As I got into the carriage, my mind was preoccupied with thoughts of my application to the House of Lords. Had it been accepted? Refused? I was on my way to find out.
A while into the journey, the carriage master explained that we would have an unexpected delay. Apparently a horse had gone and died in the middle of the road, and we would have to take the route through the Peasant Quarter. As we drove, I started to tuck into the meal that the servants had prepared for me. Cold fillet of lamb, a selection of cheeses from Europe and our finest dairies, and a bottle of brandy to keep me warm, and it wasn’t long before we arrived at the Peasant Quarter. The buildings to either side grew smaller and smaller, wooden beams covered in mould. People crowded together in the streets, and the putrid smell of sewage was accompanied by the unmistakable odour of festering flesh. The cobblestones grew larger and rougher, and could be felt through the voluptuous leather seats of the carriage. Peat fires burned all over the place, its smell wafting in through the driver’s window. By now we had reached the heart of the Peasant Quarter, and nearly all of the buildings had boarded up windows and doors which hung off their hinges. The centre, though decrepit and deserted, was the most crowded area I had seen so far. Merchants hawked their wares, selling the usual scraps of food, ragged clothes and hocus pocus. Rats crawled everywhere, simply everywhere, hindered only by squat old spinsters with brooms. As we pressed deeper and deeper into the fold, the lethargy that held these people was almost tangible. Beggars roamed the streets, banging against the four walls of the carriage and spilling my brandy in the process. The smell of sewage was momentarily replaced by the ever more putrid stench of desperation. Here was a different world, a world that had never heard of Stilton or Champagne, a world apart from mine. Here was a corporeal hell.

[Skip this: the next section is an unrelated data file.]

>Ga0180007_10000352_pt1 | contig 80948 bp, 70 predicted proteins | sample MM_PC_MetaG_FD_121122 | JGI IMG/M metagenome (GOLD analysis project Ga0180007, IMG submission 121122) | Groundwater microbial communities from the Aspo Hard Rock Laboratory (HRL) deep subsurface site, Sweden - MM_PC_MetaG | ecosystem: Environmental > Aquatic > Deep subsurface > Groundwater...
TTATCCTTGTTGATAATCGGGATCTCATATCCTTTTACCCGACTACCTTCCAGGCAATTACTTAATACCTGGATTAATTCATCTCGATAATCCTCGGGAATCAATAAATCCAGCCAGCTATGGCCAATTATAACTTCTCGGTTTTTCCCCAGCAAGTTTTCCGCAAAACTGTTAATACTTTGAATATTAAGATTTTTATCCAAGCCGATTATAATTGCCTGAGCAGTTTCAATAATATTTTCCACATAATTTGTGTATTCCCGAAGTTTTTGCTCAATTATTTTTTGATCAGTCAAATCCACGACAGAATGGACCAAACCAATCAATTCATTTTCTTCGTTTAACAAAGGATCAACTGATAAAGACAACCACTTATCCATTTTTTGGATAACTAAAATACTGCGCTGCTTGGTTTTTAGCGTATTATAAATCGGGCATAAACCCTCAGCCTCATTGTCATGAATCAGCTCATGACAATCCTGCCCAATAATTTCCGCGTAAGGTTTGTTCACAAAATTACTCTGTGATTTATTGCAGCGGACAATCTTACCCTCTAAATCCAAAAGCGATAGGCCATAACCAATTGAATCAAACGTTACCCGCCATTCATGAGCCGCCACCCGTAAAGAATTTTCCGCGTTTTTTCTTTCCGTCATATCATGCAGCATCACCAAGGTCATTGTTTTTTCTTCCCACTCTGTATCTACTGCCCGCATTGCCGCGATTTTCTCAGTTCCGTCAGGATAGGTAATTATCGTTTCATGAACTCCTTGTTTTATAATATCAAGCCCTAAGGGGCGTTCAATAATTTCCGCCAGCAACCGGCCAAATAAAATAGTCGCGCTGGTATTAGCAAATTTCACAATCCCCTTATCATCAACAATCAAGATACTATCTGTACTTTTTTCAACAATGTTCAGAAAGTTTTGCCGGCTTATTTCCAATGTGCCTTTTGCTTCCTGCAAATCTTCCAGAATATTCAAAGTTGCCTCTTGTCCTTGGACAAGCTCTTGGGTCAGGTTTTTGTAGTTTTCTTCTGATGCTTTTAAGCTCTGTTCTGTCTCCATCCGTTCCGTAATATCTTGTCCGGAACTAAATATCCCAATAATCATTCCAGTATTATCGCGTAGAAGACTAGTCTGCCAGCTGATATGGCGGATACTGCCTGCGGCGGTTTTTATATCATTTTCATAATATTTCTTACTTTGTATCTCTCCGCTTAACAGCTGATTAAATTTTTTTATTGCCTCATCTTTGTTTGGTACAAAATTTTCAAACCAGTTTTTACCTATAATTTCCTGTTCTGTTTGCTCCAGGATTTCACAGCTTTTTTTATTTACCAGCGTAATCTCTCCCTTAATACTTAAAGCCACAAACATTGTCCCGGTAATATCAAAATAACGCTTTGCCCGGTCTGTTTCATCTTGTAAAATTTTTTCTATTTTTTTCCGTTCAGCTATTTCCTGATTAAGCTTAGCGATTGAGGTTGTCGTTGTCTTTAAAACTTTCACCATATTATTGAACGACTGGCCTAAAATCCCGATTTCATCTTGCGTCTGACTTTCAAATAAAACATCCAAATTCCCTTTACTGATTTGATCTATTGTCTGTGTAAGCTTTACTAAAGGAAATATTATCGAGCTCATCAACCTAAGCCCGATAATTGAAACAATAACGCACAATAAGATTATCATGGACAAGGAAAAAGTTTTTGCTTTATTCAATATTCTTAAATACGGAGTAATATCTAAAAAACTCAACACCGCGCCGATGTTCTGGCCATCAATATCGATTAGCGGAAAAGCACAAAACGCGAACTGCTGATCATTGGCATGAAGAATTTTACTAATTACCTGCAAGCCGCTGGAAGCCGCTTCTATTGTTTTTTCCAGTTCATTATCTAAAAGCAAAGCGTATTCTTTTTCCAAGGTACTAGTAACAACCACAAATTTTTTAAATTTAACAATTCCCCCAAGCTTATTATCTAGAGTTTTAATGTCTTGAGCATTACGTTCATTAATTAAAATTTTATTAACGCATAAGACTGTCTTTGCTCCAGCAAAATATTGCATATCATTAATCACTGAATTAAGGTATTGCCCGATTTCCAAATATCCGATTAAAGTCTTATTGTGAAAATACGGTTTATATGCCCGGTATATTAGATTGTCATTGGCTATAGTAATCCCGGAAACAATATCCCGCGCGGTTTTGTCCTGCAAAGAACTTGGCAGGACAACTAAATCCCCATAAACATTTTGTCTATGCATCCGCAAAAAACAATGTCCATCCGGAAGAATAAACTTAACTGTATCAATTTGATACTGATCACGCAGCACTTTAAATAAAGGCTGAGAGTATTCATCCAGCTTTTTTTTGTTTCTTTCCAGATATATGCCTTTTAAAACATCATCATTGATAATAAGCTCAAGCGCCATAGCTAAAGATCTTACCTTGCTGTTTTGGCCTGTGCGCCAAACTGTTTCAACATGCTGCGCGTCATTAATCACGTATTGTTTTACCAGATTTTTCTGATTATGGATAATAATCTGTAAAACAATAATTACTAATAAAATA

As the House of Lords loomed in the distance, I began to realise that my not joining the House was the least of London Town’s problems. That was dangerous thinking, and if I had any hope of becoming something in this world, it had to be squashed. Eliminated. As I climbed the steps to the House those thoughts had already been banished by ambition.